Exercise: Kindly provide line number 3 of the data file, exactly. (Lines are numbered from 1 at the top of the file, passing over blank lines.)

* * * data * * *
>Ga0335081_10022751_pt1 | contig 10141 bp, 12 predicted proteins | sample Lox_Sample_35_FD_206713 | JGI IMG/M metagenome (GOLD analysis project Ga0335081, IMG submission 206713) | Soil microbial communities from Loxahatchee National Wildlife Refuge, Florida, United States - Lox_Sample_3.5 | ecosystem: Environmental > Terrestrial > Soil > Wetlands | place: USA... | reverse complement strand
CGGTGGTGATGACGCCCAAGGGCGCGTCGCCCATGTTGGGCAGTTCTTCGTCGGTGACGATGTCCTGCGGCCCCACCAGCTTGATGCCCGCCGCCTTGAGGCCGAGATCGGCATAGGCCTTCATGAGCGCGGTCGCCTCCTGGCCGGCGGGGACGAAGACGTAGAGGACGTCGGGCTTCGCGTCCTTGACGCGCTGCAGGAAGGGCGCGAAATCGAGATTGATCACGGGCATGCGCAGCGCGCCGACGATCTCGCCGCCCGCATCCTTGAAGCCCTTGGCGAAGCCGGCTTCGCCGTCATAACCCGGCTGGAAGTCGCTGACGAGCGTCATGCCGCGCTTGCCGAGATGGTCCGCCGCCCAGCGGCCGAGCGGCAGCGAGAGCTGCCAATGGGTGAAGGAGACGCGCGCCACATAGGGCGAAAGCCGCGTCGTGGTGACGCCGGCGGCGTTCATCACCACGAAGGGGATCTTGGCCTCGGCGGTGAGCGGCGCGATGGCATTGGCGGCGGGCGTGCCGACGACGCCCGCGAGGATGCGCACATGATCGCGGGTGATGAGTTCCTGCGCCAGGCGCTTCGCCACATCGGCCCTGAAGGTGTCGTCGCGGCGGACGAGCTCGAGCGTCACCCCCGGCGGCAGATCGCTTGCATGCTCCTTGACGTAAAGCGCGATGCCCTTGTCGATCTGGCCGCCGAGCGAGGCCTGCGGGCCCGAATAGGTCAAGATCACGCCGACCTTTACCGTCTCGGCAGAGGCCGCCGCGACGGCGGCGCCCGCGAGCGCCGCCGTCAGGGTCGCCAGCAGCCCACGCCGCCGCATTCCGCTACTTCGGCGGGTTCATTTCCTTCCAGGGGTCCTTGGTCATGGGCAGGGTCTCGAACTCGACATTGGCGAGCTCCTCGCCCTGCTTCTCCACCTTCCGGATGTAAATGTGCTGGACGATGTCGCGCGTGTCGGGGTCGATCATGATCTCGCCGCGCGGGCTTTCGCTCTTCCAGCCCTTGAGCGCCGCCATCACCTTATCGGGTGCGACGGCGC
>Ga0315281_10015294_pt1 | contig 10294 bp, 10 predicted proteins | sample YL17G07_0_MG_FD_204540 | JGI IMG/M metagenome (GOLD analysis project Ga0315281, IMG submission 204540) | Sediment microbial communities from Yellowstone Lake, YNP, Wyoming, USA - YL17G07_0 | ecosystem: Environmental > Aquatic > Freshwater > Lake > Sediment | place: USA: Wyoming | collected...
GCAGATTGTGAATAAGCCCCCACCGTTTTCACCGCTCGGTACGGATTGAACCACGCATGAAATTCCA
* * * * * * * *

>Ga0315281_10015294_pt1 | contig 10294 bp, 10 predicted proteins | sample YL17G07_0_MG_FD_204540 | JGI IMG/M metagenome (GOLD analysis project Ga0315281, IMG submission 204540) | Sediment microbial communities from Yellowstone Lake, YNP, Wyoming, USA - YL17G07_0 | ecosystem: Environmental > Aquatic > Freshwater > Lake > Sediment | place: USA: Wyoming | collected...